Steve Wynn: The Uncrowned King of Las Vegas
In the five years since he sold his Mirage Resorts to Kirk Kerkorian for $ 6.4 billion, Steve Wynn, 63, has been eyeing a comeback. “It took Michelangelo four years to finish the ceiling of the Sistine Chapel. Your room took five, ”reads a brochure from his new casino and hotel, the Wynn Las Vegas Resort and Country Club.
Wynn’s latest creation, a 50-story curved and shimmering copper-colored corner, stands on 217 acres of land at the north end of the Las Vegas Strip, on the site of the former Desert Inn. The new complex is huge: it includes 2,700 rooms, 18 restaurants, two theaters, an artificial mountain, 1,960 slot machines, an 18-hole golf course, an artificial lake, two ballrooms, a 38,000 square foot spa and a fitness center, topiary gardens, a museum with priceless works of art from the Wynn collection, 31 boutiques, five swimming pools, a car dealership (Ferrari and Maserati) and two wedding chapels.
For some people, perhaps the most notable feature of Wynn Las Vegas is its mind-boggling cost – $ 2.7 billion. To put that number into perspective: It’s $ 300 million more than the US government spent last year to fight the global AIDS crisis. Another point of comparison: $ 2.7 billion is about $ 1 billion more than the cost of Freedom Tower, the 1,776-foot skyscraper erected on the site of the World Trade Center in New York.
For Steve Wynn, however, Wynn Las Vegas is not an empty extravaganza, it is great art. One February evening in Las Vegas, he invited me to a rehearsal of The dream sequence, a sound and light show which is supposed to be a central attraction of his new project. There are only 63 days until the opening of Wynn Las Vegas, scheduled for April 28, and despite his usual self-confidence, Wynn seems nervous and nervous. It is easily tousled. “The pre-opening is always hell,” says his wife, Elaine, apologizing for her angry character. Will people understand Wynn’s grand vision? “I want people to be transported by the hotel,” he says. “I say to myself, what would make people thrilled and astonished?” “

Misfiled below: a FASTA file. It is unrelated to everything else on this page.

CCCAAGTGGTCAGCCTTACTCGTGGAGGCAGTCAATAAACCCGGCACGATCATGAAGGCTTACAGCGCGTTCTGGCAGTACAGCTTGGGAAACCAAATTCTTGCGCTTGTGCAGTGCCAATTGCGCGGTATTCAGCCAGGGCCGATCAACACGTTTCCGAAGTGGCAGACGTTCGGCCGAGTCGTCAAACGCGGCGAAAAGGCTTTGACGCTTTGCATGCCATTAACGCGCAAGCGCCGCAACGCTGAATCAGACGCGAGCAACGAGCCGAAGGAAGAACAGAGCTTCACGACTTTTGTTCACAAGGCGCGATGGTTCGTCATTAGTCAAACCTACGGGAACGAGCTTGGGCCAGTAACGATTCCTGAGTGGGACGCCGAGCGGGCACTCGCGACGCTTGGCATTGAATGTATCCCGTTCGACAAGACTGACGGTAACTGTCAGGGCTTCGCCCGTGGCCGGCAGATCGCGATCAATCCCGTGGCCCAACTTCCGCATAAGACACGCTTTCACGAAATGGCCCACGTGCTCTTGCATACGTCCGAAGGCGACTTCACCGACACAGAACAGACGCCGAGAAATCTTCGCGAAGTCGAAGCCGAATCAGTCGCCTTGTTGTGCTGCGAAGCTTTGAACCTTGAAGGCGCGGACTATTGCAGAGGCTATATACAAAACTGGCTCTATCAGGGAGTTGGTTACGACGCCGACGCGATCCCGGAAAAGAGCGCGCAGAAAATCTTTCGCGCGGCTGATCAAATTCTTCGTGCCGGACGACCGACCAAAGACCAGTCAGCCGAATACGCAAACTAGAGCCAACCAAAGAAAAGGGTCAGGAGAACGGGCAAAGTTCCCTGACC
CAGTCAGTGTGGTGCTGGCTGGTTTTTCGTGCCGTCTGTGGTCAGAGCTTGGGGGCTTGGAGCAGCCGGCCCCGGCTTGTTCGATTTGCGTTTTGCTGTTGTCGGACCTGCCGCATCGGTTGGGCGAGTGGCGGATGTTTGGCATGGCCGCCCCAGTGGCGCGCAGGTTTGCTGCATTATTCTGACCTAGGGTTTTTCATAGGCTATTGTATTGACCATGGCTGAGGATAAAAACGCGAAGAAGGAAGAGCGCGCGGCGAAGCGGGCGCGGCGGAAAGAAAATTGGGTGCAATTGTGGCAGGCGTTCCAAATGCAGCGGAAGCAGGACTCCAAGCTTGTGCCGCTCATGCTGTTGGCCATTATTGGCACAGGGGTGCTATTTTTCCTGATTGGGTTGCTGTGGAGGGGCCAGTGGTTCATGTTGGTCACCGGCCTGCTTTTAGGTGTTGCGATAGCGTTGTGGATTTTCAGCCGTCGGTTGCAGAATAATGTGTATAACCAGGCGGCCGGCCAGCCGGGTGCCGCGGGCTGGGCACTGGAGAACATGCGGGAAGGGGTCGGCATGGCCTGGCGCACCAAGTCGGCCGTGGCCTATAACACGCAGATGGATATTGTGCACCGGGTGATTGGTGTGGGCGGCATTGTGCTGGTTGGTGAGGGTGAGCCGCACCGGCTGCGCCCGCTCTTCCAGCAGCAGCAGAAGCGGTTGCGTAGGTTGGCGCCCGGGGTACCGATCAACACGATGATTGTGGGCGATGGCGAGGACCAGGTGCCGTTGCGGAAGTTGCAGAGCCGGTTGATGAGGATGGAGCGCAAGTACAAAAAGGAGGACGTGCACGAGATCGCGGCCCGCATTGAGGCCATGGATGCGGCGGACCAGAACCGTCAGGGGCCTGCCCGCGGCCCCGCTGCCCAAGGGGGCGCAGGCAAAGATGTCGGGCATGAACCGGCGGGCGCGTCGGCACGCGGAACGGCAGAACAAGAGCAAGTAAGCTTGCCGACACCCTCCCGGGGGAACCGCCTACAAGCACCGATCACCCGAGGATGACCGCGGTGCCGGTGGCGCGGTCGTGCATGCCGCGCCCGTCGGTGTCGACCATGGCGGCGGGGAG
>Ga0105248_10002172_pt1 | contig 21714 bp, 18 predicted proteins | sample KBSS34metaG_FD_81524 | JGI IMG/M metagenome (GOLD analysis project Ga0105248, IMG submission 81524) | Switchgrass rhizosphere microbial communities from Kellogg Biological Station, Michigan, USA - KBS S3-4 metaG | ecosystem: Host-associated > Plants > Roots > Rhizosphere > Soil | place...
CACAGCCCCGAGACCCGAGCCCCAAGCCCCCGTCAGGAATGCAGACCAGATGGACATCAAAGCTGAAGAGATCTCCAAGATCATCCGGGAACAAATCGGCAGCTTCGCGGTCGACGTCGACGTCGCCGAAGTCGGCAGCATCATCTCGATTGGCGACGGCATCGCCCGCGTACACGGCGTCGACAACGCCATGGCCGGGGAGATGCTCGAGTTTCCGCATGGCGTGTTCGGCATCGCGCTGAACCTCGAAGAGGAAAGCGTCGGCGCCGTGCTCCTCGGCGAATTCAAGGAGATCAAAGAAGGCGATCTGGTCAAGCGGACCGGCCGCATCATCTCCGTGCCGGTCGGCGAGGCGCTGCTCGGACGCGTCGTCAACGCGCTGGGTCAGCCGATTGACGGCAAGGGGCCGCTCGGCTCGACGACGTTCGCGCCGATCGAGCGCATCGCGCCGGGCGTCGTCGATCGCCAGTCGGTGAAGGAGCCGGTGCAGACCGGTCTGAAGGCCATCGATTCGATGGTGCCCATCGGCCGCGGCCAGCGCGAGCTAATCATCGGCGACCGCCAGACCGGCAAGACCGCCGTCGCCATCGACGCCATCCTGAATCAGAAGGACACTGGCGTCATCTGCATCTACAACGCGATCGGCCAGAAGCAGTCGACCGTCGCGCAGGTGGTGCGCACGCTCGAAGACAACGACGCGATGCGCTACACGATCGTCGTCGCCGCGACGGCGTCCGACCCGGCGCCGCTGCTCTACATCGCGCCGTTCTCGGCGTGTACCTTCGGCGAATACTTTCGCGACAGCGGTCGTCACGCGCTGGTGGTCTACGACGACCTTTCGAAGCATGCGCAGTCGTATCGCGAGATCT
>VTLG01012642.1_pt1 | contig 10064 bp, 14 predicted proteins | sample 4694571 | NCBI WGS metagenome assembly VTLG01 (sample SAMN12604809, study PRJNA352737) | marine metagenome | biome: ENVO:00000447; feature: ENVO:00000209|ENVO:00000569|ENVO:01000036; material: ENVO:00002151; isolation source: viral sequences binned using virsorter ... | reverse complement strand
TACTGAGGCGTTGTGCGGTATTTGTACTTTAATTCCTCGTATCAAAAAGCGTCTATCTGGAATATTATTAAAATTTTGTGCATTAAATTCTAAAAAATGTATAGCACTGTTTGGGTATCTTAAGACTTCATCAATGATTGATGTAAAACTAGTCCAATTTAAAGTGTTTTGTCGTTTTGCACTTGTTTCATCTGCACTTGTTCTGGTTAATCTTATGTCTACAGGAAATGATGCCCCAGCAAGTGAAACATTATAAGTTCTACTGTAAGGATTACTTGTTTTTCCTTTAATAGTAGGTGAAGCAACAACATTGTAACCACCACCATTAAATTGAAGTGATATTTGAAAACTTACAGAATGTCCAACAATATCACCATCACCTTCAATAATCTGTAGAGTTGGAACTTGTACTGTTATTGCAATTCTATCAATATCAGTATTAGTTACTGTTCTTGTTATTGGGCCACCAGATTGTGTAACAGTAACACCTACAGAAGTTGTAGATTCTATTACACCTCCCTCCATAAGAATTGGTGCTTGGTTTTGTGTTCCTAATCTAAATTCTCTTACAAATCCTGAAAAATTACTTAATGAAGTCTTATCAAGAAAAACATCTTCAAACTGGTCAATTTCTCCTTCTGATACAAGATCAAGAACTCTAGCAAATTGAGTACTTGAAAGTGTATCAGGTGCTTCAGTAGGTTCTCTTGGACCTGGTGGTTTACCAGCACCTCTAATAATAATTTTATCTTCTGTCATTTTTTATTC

As the rehearsal begins, we stand outside on a dark terrace in front of Wynn Las Vegas, gazing at a vast eight-story mountain, its rough edges softened by thousands of pines just planted in mechanically stabilized earth. A 45-foot waterfall flows into a three-acre lagoon, Lake of Dreams, at the base of the mountain. “Everything is real,” Wynn says, which means, I take it, trees, water, rocks, and plants aren’t plastic or papier-mâché.
“Let’s take the waterfall off, okay?” Said Wynn.
“Cut the waterfall, please!” said the director.
“We got it! We got it!” yells a technician. People wearing wireless headsets are rushing to try and do everything right. It’s quite a production, this Dream sequence. In the middle of the Lake of Dreams, submerged in a pit about 44 feet deep, is a hydraulic lift. At appropriate points in the choreography, the elevator kicks in, after which, from the depths, emerges the giant, disembodied head of a charming woman who has been digitally programmed to sing along with the music. Two mechanically operated luminaires, a sun and a moon, rise and set on command.
“Cue the Paganini theme now,” Wynn orders. “You’re ready ?”
“Yes, yes, yes,” says the director.
Suddenly we are surrounded by Rachmaninoff’s “Rhapsody on a Theme of Paganini”, thundering by who knows how many speakers. “Stronger!” Wynn yells. The mountain is illuminated. The lagoon is bubbling and gurgling. Underwater, 4000 light-emitting diodes burst into fabulous colors: in psychedelic patterns, agitated swirls of blue, yellow and pink crisscross the water to the rhythm of the piano concerto. Captivated, Wynn slices through the air with an invisible staff.